I had a long discussion with a Type 2 diabetic woman who was scared to go on Insulin. I was wondering what were some of the common fears/myths a Type 2 may have if they are faced having to go on Insulin.
Your CDE is severely lacking in knowledge[as are most of them].There is simply NO evidence that we need carbs. I look for it periodically, because, like you, I've been told it's essential. However I have never been able to find any study that says we definitively NEED the stuff. there are a few "iffy" calculations for recommended daily allowance, but they are not scientifically valid.
If I can't find it, and I do subscribe to reputable medical journals, I think it's non-existent.. I even asked the British Dietetic Association for the evidence and got the brush off.
If you're happier and healthier on LOW carbs. Stick with it.
I have eaten low carb for a number of years and am pretty fit and very healthy[A1c in the 5% range, low cholesterol and VERY low blood pressure]]. In fact my doctor says I'm the healthiest diabetic he knows.
I'm aware that Sir Steve Redgrave lives not too far from me, but my doctor doesn't know him.:>)
Yes, I mention this experience really out of a sense of complete dismay at the " one size fits all" rubbish this woman seems to be prmoting. I am not preaching a lifestyle for anyone else, but I have certainly discovered what worksbfor me and I think she she has some nerve giving me dire predictions about what will befall me! POPPYCOCK, I SAY!
Furthermore, this woman recommended to the class that an appropriate in between meal snack (to be sure to get enough carbs!) was avenging machine package of those cheese and peanut-butter crackers. She said they offered protein and carbs. Well...and a heck of a lot of fat and wheat products and zero nutritional value!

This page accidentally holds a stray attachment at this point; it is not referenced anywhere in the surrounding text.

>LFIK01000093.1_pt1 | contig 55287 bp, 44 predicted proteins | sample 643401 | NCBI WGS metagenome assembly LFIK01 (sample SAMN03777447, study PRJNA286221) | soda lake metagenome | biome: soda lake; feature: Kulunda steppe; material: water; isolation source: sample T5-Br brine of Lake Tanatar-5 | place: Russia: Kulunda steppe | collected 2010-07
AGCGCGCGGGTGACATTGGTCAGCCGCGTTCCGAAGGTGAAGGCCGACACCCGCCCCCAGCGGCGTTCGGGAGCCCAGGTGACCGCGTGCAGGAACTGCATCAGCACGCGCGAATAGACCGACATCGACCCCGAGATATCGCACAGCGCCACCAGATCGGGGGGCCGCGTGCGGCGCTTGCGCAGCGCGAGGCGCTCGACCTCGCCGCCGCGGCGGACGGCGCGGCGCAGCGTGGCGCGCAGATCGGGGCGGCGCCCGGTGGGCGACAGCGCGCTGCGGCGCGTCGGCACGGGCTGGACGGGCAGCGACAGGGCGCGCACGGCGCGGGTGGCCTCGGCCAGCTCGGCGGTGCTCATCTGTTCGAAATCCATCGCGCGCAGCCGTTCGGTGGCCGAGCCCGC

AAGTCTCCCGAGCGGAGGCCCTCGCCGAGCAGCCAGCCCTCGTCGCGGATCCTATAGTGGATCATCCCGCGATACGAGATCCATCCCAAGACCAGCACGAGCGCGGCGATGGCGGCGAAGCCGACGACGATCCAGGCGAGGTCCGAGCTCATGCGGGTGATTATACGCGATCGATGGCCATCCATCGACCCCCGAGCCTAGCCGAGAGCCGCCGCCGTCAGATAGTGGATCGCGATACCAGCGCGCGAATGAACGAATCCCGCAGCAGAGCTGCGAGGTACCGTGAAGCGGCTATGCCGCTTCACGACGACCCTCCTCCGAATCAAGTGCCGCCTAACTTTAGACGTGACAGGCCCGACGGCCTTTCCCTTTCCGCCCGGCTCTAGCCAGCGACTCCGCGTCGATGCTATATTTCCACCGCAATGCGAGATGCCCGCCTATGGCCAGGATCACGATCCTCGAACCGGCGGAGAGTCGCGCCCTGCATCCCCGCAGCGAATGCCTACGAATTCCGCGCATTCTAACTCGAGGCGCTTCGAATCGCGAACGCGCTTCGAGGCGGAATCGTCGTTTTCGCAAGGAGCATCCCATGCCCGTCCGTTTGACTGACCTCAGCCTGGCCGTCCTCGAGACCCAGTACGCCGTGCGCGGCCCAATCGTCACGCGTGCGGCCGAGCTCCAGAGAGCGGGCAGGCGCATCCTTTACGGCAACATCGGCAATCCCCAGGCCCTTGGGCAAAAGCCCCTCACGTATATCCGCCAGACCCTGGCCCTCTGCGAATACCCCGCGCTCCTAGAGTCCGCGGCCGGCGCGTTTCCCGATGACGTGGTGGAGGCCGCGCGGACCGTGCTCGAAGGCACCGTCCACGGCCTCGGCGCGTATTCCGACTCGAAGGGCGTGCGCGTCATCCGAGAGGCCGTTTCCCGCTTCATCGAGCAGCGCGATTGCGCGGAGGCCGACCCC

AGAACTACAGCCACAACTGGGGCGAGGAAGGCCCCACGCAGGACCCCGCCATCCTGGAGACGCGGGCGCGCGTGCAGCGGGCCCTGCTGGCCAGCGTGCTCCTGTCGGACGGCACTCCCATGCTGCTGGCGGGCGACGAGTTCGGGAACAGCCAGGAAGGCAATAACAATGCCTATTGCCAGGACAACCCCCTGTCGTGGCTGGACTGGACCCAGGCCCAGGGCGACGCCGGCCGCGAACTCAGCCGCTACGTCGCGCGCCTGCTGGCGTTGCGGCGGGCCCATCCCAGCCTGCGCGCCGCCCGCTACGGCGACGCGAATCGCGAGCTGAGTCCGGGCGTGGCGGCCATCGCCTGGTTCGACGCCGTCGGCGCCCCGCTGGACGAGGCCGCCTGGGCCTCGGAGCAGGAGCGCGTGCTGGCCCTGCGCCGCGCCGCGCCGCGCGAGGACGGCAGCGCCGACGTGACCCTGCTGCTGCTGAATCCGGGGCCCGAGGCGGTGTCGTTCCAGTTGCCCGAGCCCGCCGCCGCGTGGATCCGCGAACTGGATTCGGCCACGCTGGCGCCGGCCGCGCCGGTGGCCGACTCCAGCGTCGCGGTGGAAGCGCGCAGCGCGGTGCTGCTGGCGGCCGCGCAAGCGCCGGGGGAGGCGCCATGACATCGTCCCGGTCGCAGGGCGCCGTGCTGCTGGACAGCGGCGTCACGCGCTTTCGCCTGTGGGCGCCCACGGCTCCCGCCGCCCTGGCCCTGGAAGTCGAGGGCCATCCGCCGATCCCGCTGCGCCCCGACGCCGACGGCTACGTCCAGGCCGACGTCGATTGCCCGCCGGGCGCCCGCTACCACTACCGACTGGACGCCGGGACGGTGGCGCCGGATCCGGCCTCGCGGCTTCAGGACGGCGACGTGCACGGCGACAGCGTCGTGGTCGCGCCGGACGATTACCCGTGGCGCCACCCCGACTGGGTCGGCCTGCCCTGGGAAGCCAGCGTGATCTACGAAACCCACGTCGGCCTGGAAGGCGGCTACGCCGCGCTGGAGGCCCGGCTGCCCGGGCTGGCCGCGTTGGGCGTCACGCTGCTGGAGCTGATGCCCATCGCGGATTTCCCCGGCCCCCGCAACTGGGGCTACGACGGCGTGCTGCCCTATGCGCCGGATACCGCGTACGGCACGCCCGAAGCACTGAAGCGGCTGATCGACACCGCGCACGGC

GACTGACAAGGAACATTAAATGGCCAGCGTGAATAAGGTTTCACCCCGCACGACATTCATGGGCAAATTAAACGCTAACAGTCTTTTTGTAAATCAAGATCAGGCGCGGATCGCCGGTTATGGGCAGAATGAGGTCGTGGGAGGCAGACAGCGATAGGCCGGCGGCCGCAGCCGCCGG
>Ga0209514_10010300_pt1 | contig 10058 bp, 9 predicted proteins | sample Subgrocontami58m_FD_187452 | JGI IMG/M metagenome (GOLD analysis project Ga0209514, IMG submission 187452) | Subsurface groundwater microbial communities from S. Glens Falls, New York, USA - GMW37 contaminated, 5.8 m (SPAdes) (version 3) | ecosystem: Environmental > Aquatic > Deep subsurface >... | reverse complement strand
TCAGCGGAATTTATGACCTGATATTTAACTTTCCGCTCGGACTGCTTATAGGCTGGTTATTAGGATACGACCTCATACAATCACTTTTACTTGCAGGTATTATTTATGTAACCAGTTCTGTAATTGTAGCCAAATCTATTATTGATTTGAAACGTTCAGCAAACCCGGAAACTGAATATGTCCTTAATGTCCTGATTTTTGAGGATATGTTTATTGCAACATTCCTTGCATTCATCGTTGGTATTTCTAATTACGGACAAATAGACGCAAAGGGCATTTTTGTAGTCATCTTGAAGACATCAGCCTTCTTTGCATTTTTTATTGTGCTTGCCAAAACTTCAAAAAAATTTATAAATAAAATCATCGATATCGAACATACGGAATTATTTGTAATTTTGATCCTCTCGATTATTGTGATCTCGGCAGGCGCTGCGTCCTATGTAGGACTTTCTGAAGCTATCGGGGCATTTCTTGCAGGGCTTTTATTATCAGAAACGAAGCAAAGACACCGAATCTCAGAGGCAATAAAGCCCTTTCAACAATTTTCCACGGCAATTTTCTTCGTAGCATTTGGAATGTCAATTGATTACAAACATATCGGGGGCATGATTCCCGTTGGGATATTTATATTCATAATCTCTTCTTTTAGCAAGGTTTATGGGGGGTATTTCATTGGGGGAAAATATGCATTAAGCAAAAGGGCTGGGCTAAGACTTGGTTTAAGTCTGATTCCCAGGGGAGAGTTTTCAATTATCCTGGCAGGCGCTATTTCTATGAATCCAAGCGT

I asked "So you are recommending we eat JUNK FOOD?!?!?!?!?!!!!!!" I was stunned.
In fairness, I finally understood that the class was being geared to shift workers. However, I suggested that they could bring healthier options in a thermal lunch sack from home. An apple to eat w/ peanut butter, celery and peanut butter, ham and cheese roll ups -- oops, I forgot the carbs...WITH CRACKERS !!!!
I have severa
More sessions to attend and she just hates to see me walk in!
I'm impressed that you have the stamina and courage to continue to attend these sessions, and more so that you are willing to tell the truth. :-) Of course, you don't have letters after your name, so that MUST mean you know nothing and are stupid to boot?????
I think we should invent letters to put after our names, like EED for Experienced, Educated Diabetic! LOL!!
Ha Ha Well in truth, I am attending these classes as a companion/ pseudo family member for my Dear Friend and Adopted Mama, Marsha, who was dx'd in m
march with BG's over 500 in March. Here we are in July and shevi still regularly seeing tastings in the high 200's or over 300. She's on 1500 mg Metformin + glipizide + actos. And still not in a good range . Her diet is stellar...low carb and she exercises nicely for someone in her mid-70's. Water aerobics 3-5x per week and strength training 2-3x.
I feel her doc is way too laissez faire! And she had swelling in her ankles the other day!!!! Acts....heart failure??? They told her not to worry unless she had trouble breathing. Hmmm....